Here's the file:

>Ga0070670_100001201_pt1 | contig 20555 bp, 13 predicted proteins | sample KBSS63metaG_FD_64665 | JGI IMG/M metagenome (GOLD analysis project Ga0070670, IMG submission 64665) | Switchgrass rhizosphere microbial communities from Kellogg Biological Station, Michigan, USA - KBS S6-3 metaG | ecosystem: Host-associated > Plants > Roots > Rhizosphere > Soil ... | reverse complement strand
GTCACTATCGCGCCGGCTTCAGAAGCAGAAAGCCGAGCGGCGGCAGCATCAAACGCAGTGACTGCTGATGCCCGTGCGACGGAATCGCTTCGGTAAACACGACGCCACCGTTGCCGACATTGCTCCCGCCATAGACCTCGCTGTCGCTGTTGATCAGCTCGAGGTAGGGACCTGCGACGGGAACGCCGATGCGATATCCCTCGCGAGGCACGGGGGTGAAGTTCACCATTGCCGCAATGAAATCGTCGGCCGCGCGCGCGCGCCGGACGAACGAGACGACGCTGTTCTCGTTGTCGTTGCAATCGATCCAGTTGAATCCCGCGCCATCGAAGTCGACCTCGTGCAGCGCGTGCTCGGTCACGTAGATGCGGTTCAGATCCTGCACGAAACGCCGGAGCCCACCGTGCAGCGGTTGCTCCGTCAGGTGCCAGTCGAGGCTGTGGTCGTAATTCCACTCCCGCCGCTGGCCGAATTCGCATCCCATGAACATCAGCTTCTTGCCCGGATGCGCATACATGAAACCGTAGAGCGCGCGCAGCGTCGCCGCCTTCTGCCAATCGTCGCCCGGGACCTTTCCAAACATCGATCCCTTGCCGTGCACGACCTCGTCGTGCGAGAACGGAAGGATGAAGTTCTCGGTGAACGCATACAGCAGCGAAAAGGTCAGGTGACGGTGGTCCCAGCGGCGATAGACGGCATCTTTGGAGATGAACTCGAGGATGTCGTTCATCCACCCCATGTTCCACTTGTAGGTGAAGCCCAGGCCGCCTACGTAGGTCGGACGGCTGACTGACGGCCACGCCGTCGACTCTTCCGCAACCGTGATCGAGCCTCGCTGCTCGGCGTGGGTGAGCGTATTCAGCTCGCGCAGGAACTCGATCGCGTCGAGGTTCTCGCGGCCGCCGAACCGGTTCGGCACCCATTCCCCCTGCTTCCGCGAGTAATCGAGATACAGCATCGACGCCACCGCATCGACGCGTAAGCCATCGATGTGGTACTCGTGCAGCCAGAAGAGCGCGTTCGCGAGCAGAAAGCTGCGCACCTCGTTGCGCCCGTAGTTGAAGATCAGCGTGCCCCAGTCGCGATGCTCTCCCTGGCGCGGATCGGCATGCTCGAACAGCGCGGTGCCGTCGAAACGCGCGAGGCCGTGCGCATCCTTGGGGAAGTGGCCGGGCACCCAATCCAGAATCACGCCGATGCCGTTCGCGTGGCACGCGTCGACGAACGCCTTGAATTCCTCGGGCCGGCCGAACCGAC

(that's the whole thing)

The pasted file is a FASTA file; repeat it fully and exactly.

>Ga0070670_100001201_pt1 | contig 20555 bp, 13 predicted proteins | sample KBSS63metaG_FD_64665 | JGI IMG/M metagenome (GOLD analysis project Ga0070670, IMG submission 64665) | Switchgrass rhizosphere microbial communities from Kellogg Biological Station, Michigan, USA - KBS S6-3 metaG | ecosystem: Host-associated > Plants > Roots > Rhizosphere > Soil ... | reverse complement strand
GTCACTATCGCGCCGGCTTCAGAAGCAGAAAGCCGAGCGGCGGCAGCATCAAACGCAGTGACTGCTGATGCCCGTGCGACGGAATCGCTTCGGTAAACACGACGCCACCGTTGCCGACATTGCTCCCGCCATAGACCTCGCTGTCGCTGTTGATCAGCTCGAGGTAGGGACCTGCGACGGGAACGCCGATGCGATATCCCTCGCGAGGCACGGGGGTGAAGTTCACCATTGCCGCAATGAAATCGTCGGCCGCGCGCGCGCGCCGGACGAACGAGACGACGCTGTTCTCGTTGTCGTTGCAATCGATCCAGTTGAATCCCGCGCCATCGAAGTCGACCTCGTGCAGCGCGTGCTCGGTCACGTAGATGCGGTTCAGATCCTGCACGAAACGCCGGAGCCCACCGTGCAGCGGTTGCTCCGTCAGGTGCCAGTCGAGGCTGTGGTCGTAATTCCACTCCCGCCGCTGGCCGAATTCGCATCCCATGAACATCAGCTTCTTGCCCGGATGCGCATACATGAAACCGTAGAGCGCGCGCAGCGTCGCCGCCTTCTGCCAATCGTCGCCCGGGACCTTTCCAAACATCGATCCCTTGCCGTGCACGACCTCGTCGTGCGAGAACGGAAGGATGAAGTTCTCGGTGAACGCATACAGCAGCGAAAAGGTCAGGTGACGGTGGTCCCAGCGGCGATAGACGGCATCTTTGGAGATGAACTCGAGGATGTCGTTCATCCACCCCATGTTCCACTTGTAGGTGAAGCCCAGGCCGCCTACGTAGGTCGGACGGCTGACTGACGGCCACGCCGTCGACTCTTCCGCAACCGTGATCGAGCCTCGCTGCTCGGCGTGGGTGAGCGTATTCAGCTCGCGCAGGAACTCGATCGCGTCGAGGTTCTCGCGGCCGCCGAACCGGTTCGGCACCCATTCCCCCTGCTTCCGCGAGTAATCGAGATACAGCATCGACGCCACCGCATCGACGCGTAAGCCATCGATGTGGTACTCGTGCAGCCAGAAGAGCGCGTTCGCGAGCAGAAAGCTGCGCACCTCGTTGCGCCCGTAGTTGAAGATCAGCGTGCCCCAGTCGCGATGCTCTCCCTGGCGCGGATCGGCATGCTCGAACAGCGCGGTGCCGTCGAAACGCGCGAGGCCGTGCGCATCCTTGGGGAAGTGGCCGGGCACCCAATCCAGAATCACGCCGATGCCGTTCGCGTGGCACGCGTCGACGAACGCCTTGAATTCCTCGGGCCGGCCGAACCGAC